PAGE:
It was also instrumental in the setting up of the SADC Water Laboratory Association, and is currently working with the Great Dyke Investment on various testing projects.

“All these accolades are an affirmation of the hard work that I put together with my team towards the success of our project. We believe we have harnessed expertise that we should also share with others as a way of giving back to the community,” she said.

A chemist with over 20 years hands-on experience, she has worked for different organizations among them the Tobacco Research Board. Mrs Mandizha’s decision to set up a lab was inspired by a need to share her expertise and knowledge in science.

A holder of a Master in Analytical Chemistry and Master in Business Administration, she knew she had mastered enough skills and experience that could be imparted to others in the industry.

She also wanted to fulfil her long-term ambition to be an entrepreneur, taking after her parents who were revered businesspeople in Murehwa.

“While working for the private sector, I realised that there was need to set up a laboratory that specialised in ore analysis for platinum, gold, palladium, and rhodium among other minerals.”

Armed with information, resources and a passion to contribute towards chemistry and microbiology testing in the country, Mrs Mandizha entered a partnership with a colleague, resulting in the birth of GNK Laboratories, trading as Zim Lab.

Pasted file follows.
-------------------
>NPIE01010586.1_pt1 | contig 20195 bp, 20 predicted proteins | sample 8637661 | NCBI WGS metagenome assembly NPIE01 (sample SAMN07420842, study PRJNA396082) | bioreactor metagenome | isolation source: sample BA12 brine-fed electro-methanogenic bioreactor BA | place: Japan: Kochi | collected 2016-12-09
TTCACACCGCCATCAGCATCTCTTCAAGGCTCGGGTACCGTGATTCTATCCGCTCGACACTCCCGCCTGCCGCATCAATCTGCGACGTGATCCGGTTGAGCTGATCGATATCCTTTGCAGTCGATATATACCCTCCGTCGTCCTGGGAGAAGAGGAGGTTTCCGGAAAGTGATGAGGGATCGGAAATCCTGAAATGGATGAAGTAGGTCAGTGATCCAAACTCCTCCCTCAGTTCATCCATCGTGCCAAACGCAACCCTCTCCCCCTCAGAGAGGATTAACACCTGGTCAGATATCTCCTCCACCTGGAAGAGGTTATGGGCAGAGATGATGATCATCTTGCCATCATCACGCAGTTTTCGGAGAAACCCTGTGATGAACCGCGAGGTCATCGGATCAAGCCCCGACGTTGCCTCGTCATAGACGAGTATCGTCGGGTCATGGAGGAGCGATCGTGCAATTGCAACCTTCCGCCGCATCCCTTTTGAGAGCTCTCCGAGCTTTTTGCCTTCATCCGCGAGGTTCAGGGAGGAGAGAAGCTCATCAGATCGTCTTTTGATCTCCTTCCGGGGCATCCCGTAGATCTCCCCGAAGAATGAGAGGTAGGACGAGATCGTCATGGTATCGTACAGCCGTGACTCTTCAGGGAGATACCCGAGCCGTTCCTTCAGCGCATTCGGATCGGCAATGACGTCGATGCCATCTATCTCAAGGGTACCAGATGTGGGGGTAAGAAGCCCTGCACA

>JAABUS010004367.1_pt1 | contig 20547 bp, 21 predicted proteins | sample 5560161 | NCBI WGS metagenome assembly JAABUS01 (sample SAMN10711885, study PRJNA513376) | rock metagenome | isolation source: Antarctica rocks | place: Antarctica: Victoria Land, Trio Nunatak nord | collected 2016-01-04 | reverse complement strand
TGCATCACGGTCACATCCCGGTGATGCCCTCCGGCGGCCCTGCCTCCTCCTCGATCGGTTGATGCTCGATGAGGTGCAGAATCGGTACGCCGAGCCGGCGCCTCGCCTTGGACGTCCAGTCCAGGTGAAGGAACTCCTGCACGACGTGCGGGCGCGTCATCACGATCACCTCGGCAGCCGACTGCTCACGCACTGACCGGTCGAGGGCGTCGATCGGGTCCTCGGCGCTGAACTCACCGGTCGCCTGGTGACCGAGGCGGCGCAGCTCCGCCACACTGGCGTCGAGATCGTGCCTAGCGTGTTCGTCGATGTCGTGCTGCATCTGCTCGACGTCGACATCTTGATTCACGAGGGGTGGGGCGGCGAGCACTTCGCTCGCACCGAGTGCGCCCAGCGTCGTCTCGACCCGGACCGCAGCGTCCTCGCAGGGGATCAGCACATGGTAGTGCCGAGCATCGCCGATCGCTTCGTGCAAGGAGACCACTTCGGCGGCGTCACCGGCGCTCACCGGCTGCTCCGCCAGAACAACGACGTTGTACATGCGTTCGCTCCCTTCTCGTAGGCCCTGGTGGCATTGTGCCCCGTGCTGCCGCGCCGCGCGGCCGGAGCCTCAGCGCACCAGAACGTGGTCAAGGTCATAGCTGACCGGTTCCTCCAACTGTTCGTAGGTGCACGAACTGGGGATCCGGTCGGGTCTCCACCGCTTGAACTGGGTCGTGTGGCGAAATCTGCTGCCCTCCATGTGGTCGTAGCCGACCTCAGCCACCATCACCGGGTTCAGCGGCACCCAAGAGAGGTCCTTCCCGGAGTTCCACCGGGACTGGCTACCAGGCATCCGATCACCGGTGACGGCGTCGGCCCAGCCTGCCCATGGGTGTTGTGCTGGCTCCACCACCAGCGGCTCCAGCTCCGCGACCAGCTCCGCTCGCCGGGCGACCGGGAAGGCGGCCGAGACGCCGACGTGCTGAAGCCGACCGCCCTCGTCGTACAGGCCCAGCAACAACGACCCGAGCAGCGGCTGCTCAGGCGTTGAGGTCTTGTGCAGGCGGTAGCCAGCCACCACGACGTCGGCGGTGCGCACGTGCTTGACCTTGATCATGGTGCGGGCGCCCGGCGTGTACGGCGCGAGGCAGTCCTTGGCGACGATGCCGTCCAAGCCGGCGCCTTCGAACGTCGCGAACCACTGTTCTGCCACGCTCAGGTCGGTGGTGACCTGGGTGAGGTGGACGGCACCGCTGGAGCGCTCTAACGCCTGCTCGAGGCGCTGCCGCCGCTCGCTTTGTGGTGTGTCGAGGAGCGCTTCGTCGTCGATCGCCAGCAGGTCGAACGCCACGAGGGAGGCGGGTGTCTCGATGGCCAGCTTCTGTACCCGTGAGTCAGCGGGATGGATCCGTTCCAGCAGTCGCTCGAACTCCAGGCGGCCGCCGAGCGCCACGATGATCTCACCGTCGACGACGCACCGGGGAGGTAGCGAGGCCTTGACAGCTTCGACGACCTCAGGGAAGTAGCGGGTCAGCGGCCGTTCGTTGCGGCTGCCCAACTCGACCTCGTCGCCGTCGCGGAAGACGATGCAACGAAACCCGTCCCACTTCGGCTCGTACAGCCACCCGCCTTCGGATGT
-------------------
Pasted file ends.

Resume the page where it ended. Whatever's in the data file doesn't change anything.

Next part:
For someone who had been “sheltered” under the corporate umbrella, where she would execute her duties without worrying about the financial side of business, it soon dawned on her that running a business was not be easy.

“We started the business at a time the country was facing serious foreign currency shortages, and at one time, we almost closed shop owing to operational challenges,” she revealed.

It took a lot of strategic decisions that included serious cost control measures to pull the laboratory out of the financial quagmire it found itself it.

“Soon the business was growing and both the public and private sector was slowly gaining confidence in us and the services that we provided.”

In no time Zim Lab was getting business from all major mining companies in Zimbabwe, non-governmental organizations and individual players keen on getting their services.